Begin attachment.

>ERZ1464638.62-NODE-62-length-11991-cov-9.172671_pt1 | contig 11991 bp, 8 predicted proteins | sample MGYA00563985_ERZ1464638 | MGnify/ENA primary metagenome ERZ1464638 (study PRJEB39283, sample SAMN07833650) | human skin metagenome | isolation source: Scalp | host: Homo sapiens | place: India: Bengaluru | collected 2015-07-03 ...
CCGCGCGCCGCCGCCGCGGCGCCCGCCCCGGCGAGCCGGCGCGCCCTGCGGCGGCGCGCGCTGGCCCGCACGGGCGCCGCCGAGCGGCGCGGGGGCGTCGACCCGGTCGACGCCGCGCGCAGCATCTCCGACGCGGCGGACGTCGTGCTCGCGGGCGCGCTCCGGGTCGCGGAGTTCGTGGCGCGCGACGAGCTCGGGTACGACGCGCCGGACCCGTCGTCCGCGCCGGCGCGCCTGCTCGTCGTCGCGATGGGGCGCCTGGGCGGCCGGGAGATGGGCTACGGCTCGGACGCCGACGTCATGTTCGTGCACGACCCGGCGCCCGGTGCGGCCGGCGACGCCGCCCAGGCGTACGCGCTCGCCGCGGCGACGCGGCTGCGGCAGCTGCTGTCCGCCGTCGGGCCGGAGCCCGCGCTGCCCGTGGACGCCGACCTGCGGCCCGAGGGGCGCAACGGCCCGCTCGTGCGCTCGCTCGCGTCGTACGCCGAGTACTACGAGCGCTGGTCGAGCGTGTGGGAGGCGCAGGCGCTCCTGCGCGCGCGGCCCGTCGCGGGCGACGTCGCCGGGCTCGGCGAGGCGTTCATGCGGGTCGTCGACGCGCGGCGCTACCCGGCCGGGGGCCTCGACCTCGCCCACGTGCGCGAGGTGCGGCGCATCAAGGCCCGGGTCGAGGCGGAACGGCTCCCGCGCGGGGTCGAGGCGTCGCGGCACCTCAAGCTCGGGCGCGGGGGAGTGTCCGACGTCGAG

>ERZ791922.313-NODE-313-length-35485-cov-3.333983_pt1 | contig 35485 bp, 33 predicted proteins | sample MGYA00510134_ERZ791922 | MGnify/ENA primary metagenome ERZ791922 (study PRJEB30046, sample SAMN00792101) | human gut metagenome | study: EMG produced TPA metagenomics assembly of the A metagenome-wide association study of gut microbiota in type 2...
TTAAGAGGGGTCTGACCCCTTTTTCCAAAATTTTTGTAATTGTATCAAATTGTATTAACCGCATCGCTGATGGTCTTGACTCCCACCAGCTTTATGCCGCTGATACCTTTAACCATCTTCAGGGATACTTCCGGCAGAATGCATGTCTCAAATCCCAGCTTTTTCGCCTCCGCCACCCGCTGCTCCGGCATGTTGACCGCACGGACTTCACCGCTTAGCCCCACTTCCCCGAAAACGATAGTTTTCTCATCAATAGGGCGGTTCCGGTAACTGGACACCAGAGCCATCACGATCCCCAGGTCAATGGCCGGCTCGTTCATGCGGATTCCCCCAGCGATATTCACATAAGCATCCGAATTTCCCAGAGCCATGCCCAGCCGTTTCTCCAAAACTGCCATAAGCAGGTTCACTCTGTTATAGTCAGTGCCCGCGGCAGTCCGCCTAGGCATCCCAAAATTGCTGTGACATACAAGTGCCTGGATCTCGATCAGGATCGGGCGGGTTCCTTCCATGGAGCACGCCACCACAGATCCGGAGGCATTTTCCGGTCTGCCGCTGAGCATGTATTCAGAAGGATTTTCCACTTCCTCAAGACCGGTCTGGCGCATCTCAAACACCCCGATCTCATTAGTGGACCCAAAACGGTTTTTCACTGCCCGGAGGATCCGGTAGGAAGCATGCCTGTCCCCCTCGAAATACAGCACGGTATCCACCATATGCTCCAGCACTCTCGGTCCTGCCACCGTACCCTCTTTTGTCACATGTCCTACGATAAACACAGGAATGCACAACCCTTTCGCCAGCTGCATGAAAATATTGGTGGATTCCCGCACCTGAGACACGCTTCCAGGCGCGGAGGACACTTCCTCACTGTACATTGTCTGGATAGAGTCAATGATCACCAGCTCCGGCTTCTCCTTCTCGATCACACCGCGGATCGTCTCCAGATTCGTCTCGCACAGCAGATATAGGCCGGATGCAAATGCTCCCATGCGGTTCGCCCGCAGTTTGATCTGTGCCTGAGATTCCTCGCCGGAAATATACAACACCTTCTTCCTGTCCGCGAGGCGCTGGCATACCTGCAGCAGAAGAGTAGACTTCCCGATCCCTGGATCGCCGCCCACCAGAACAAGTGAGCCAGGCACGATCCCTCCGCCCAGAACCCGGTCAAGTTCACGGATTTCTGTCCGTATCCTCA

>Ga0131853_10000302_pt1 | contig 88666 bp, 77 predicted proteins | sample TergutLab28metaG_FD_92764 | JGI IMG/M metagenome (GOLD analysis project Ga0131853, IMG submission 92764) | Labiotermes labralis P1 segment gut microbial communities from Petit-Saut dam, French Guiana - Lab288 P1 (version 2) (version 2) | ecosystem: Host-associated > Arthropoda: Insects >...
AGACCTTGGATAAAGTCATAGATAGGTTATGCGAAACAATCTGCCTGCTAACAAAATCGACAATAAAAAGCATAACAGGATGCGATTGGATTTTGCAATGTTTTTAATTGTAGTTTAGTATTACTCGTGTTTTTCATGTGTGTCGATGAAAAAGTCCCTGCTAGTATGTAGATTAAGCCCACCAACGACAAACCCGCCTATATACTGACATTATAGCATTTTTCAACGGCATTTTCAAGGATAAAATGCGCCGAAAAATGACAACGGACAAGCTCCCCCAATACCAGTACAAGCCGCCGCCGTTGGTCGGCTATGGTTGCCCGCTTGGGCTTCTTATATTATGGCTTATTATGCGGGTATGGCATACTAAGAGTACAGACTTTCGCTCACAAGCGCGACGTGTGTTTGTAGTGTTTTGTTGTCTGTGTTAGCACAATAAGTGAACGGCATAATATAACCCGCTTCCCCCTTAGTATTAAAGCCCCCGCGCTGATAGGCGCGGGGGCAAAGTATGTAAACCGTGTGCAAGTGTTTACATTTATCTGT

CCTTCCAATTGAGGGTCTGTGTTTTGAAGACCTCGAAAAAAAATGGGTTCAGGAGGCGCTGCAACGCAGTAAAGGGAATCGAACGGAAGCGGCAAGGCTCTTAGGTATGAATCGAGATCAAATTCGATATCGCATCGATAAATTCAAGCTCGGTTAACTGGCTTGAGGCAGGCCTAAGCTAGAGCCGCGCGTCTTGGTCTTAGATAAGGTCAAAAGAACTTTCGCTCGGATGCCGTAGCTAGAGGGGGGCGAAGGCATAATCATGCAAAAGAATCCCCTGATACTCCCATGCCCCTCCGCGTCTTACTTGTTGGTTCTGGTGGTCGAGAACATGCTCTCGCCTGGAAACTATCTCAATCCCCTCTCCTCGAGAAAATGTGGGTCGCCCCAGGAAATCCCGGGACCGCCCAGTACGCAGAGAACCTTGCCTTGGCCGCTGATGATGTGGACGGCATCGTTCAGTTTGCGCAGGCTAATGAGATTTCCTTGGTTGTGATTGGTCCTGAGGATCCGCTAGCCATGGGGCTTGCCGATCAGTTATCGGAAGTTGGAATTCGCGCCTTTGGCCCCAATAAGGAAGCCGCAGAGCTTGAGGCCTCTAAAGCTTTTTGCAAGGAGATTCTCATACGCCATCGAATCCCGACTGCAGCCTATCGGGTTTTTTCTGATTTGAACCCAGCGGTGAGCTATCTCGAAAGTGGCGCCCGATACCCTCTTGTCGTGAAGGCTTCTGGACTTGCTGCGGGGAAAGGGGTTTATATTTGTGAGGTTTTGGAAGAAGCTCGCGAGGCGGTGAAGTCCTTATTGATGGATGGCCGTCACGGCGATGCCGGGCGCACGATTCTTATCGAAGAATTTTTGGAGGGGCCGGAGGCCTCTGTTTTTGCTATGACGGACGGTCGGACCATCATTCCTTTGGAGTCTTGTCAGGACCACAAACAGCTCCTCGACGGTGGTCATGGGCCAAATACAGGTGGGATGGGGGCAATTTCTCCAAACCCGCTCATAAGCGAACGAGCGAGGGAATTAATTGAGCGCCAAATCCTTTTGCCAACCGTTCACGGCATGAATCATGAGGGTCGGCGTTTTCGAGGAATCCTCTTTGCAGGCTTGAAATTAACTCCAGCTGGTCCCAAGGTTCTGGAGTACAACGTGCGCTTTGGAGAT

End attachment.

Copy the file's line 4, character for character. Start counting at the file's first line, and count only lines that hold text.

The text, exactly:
TTAAGAGGGGTCTGACCCCTTTTTCCAAAATTTTTGTAATTGTATCAAATTGTATTAACCGCATCGCTGATGGTCTTGACTCCCACCAGCTTTATGCCGCTGATACCTTTAACCATCTTCAGGGATACTTCCGGCAGAATGCATGTCTCAAATCCCAGCTTTTTCGCCTCCGCCACCCGCTGCTCCGGCATGTTGACCGCACGGACTTCACCGCTTAGCCCCACTTCCCCGAAAACGATAGTTTTCTCATCAATAGGGCGGTTCCGGTAACTGGACACCAGAGCCATCACGATCCCCAGGTCAATGGCCGGCTCGTTCATGCGGATTCCCCCAGCGATATTCACATAAGCATCCGAATTTCCCAGAGCCATGCCCAGCCGTTTCTCCAAAACTGCCATAAGCAGGTTCACTCTGTTATAGTCAGTGCCCGCGGCAGTCCGCCTAGGCATCCCAAAATTGCTGTGACATACAAGTGCCTGGATCTCGATCAGGATCGGGCGGGTTCCTTCCATGGAGCACGCCACCACAGATCCGGAGGCATTTTCCGGTCTGCCGCTGAGCATGTATTCAGAAGGATTTTCCACTTCCTCAAGACCGGTCTGGCGCATCTCAAACACCCCGATCTCATTAGTGGACCCAAAACGGTTTTTCACTGCCCGGAGGATCCGGTAGGAAGCATGCCTGTCCCCCTCGAAATACAGCACGGTATCCACCATATGCTCCAGCACTCTCGGTCCTGCCACCGTACCCTCTTTTGTCACATGTCCTACGATAAACACAGGAATGCACAACCCTTTCGCCAGCTGCATGAAAATATTGGTGGATTCCCGCACCTGAGACACGCTTCCAGGCGCGGAGGACACTTCCTCACTGTACATTGTCTGGATAGAGTCAATGATCACCAGCTCCGGCTTCTCCTTCTCGATCACACCGCGGATCGTCTCCAGATTCGTCTCGCACAGCAGATATAGGCCGGATGCAAATGCTCCCATGCGGTTCGCCCGCAGTTTGATCTGTGCCTGAGATTCCTCGCCGGAAATATACAACACCTTCTTCCTGTCCGCGAGGCGCTGGCATACCTGCAGCAGAAGAGTAGACTTCCCGATCCCTGGATCGCCGCCCACCAGAACAAGTGAGCCAGGCACGATCCCTCCGCCCAGAACCCGGTCAAGTTCACGGATTTCTGTCCGTATCCTCA